Down a goal in the NCAA title match with the clock winding down, the six-time defending national champion Trojans had the ball right where they wanted it: in senior driver Kostas Genidounias’ hands.
But USC’s all-time most prolific scorer couldn’t save the day this time, as his potential game-tying shot against the No. 1 UCLA Bruins sailed over the crossbar, and the Trojans fell by a 9-8 score.
“Originally the play was for me to go pick another player so I could get an easier defender on me,” Genidounias said after the game. “[UCLA’s] Cristiano Mirarchi has been doing a great job all season long and this game guarding me. The pick didn’t work. I was trying to work for a foul but it didn’t happen. … Last night it went. This night, today, it didn’t go. That’s what happens in sports.”
Genidounias was referring to his sudden-death overtime game-winner against Stanford one day prior, which earned the Trojans a 12-11 victory and a slot in the title match. His goal sent the Trojans into their fifth matchup against UCLA this season. Of the first four, UCLA won three and USC one once, so the players knew they had their work cut out for them.
Indeed, the Trojans never led in the championship match, going down 2-0 early and 3-1 after that. The young USC team was on its heels most of the match, but had come from behind against Stanford as well, so the players never gave up.
Down 4-2 at halftime, the Trojans burst out of the gates in the third quarter with a quick goal by freshman driver Matteo Morelli. In similar fashion, Genidounias scored in the first seconds of the fourth period to bring the score to 7-5.
USC head coach Jovan Vavic sang the praises of his players for showing such resilience.
“I’m very proud of my boys,” Vavic said. “I think they are warriors, they are fighters. They gave it all they got.”
The Trojans showed their fight all the way until the end of the game. Though not accustomed to being underdogs, the team reveled in the chance to mount a comeback. In the fourth period, Genidounias and senior driver Marc Vonderweidt led the charge and tied things up at 7-7. UCLA quickly scored again, but Vonderweidt put another goal on the goal to even it at 8-8 with just under three minutes left in the game.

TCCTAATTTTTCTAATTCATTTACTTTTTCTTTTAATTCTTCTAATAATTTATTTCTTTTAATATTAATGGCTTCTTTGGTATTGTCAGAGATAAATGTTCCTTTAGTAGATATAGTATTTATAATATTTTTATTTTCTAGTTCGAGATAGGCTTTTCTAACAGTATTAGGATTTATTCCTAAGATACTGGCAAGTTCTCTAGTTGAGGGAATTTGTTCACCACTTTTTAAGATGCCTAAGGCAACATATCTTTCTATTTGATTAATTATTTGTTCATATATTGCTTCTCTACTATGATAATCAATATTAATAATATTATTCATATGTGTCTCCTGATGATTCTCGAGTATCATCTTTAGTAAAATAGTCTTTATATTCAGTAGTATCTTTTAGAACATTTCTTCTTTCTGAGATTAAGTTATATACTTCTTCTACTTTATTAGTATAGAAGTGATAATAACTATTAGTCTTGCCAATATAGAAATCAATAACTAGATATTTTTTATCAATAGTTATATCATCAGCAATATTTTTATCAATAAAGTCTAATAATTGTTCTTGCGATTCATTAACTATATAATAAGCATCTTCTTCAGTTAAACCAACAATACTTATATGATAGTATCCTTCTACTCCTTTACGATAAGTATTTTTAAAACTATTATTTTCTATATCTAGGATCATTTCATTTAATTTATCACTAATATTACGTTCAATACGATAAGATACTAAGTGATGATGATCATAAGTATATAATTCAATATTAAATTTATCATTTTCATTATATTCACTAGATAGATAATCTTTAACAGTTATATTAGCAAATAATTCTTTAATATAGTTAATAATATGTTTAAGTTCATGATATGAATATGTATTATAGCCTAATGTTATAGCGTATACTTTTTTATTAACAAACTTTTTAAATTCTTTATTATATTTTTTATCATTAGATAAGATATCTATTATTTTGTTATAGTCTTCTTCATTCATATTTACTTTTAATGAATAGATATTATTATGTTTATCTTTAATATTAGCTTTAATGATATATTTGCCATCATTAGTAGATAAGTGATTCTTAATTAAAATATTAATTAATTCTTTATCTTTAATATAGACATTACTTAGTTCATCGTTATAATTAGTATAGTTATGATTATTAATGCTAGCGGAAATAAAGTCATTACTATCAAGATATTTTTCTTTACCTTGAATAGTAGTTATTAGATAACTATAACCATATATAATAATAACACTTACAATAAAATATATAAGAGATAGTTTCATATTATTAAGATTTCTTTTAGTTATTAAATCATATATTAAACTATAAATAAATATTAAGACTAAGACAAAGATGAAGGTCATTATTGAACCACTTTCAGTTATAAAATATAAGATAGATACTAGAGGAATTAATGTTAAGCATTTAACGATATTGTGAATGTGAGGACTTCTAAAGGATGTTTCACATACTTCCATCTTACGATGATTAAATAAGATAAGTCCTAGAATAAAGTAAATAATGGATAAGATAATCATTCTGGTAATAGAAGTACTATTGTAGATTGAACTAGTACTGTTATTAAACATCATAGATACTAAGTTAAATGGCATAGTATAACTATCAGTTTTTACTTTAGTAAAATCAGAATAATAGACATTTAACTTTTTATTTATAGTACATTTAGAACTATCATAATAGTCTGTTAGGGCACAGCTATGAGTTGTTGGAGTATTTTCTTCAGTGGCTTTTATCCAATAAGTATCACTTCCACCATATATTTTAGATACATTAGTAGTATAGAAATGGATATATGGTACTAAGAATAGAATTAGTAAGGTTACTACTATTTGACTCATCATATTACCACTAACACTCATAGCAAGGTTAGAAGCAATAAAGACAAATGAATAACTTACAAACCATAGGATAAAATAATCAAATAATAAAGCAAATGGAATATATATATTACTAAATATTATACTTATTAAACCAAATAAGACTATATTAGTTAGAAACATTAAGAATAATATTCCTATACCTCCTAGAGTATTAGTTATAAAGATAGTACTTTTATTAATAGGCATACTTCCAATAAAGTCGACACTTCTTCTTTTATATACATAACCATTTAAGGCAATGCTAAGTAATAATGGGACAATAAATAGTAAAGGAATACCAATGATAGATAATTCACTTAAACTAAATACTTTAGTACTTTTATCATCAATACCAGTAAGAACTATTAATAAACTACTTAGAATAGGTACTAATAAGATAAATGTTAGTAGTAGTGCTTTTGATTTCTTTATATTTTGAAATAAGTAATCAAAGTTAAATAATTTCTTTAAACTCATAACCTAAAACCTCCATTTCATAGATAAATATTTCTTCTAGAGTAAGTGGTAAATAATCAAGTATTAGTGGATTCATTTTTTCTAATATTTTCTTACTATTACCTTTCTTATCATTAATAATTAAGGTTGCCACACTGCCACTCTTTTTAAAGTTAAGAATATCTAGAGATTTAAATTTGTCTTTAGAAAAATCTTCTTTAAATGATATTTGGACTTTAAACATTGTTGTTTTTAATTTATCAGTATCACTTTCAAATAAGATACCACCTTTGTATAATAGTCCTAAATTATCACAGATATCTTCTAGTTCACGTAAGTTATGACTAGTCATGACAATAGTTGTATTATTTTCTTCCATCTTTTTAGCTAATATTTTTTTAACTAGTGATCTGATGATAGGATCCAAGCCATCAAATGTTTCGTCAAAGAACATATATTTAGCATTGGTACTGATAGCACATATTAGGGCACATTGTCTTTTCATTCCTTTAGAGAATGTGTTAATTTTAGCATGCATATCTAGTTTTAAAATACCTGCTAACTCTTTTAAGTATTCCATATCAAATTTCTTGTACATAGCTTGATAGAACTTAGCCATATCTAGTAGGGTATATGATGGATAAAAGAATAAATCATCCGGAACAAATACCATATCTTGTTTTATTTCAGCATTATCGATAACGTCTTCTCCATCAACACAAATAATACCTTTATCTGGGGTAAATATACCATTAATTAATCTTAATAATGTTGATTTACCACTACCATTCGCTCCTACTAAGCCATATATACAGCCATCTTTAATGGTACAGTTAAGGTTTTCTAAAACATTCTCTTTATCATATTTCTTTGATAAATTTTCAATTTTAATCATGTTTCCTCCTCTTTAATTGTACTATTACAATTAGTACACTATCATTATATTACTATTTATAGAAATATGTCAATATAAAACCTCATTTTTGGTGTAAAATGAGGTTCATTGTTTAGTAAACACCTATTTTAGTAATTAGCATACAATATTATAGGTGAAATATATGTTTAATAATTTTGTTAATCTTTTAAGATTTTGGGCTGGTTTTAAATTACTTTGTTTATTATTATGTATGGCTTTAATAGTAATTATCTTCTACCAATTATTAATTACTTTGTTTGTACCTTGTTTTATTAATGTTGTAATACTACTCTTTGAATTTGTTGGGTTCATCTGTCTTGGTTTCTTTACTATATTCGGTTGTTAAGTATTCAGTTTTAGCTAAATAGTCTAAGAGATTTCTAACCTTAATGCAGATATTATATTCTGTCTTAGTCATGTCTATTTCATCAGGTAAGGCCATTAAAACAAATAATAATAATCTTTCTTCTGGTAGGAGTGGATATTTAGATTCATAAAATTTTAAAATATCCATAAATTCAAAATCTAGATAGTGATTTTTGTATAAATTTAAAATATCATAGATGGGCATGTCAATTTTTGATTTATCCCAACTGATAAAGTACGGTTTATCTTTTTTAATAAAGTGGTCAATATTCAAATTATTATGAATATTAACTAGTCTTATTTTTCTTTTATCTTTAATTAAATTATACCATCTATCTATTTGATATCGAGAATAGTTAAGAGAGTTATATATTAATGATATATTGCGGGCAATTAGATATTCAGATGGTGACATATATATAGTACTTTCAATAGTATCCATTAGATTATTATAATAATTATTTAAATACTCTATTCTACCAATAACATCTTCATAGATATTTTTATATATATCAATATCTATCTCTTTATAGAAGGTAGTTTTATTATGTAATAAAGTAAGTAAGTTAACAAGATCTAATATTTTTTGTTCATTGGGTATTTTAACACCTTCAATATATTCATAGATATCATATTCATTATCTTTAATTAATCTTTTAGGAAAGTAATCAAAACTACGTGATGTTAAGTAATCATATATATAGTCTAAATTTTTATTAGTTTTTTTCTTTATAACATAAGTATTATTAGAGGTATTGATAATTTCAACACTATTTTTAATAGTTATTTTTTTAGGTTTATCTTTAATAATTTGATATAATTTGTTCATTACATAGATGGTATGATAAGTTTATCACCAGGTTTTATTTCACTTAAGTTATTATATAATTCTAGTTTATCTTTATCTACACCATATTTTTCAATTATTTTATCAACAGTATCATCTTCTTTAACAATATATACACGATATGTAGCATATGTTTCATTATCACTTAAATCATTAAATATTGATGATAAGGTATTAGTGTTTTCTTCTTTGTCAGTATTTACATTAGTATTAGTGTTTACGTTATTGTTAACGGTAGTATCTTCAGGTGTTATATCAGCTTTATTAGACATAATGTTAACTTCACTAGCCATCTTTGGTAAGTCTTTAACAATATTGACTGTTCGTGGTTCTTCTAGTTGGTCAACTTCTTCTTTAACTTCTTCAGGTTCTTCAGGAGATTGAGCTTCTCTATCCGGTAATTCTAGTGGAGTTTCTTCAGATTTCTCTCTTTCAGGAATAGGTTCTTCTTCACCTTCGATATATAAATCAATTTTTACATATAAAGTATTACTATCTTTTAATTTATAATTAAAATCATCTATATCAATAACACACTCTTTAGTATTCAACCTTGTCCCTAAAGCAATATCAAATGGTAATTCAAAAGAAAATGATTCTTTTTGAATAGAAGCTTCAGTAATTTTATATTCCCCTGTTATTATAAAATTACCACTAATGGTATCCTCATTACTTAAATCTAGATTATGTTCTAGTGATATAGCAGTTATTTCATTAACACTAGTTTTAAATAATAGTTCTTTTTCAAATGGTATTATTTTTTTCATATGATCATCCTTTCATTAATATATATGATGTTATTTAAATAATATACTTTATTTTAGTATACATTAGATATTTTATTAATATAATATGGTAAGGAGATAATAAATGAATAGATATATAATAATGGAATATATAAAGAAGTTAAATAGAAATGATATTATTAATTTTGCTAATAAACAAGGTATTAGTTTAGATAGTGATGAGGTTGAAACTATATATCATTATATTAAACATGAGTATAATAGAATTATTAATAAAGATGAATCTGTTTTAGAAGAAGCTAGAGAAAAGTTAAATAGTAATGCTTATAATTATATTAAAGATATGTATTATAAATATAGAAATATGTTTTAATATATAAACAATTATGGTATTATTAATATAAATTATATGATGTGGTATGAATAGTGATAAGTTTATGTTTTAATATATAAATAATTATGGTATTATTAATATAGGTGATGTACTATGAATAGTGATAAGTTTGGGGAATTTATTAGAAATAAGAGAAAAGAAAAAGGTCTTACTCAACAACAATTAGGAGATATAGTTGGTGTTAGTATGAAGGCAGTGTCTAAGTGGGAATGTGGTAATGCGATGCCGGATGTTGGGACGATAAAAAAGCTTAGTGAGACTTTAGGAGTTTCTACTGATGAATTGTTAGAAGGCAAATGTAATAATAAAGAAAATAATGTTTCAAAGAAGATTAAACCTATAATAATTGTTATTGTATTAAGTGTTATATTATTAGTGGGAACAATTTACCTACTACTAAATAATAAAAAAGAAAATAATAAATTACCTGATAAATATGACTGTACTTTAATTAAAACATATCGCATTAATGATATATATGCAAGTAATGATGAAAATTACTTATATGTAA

Though Vavic said in his post-game press conference that he thought USC would win after the last equalizer, Vonderweidt said he had to keep his emotions in check after he scored.
“You try to take every play one step at a time,” he said. “You don’t want to get too ahead of yourself. Obviously, after a goal like that, momentum’s kind of in your favor, so you try to roll with it and take it as far as you can, but you take it one step at a time.”
Momentum might have been in USC’s favor, but everything can change in an instant, as the game did when UCLA’s Danny McClintick rifled in a shot from close with just 34 seconds remaining in the match.
The Trojans had trouble containing McClintick all day, as he finished with four goals — the only Bruin with more than one.
With no timeouts left, the Trojans made their final drive, but couldn’t come up with another equalizer, allowing the Bruins to walk away with their first men’s water polo championship since 2004.
Genidounias and Vonderweidt scored two goals apiece in their last game as Trojans. Morelli also added a goal, as did freshmen utility men James Walters and Mihajlo Milicevic, and sophomore driver Nick Bell.
The Trojans finished the season with a 24-7 record and a 6-2 mark in conference play, while UCLA went undefeated in MPSF play and capped off a 29-3 season.
USC’s Genidounias finished the year with 82 goals and ended his USC career with 261 goals, surpassing Vavic’s son, Nikola Vavic, as the Trojans’ all-time leading scorer.
“We’ve never had a player like Kostas,” Coach Vavic said. “He’s the most unique player I’ve ever had and he’s the best player this program ever had. He carried us this season and has been the boy with character, toughness, [and he’s] unselfish. Everything you can ask of a player. I’m gonna miss him — we’re gonna miss him.”
In addition to Genidounias and Vonderweidt, it was the last game at USC for senior driver Rex Butler and senior two-meter Max Hurst-Mendoza. The Trojans will only lose these four players to graduation, and will be stacked with talent in the years to come.
Freshman goalie McQuin Baron racked up six big saves in the game, and will likely be one of the strongholds for a Trojan team with a very bright future.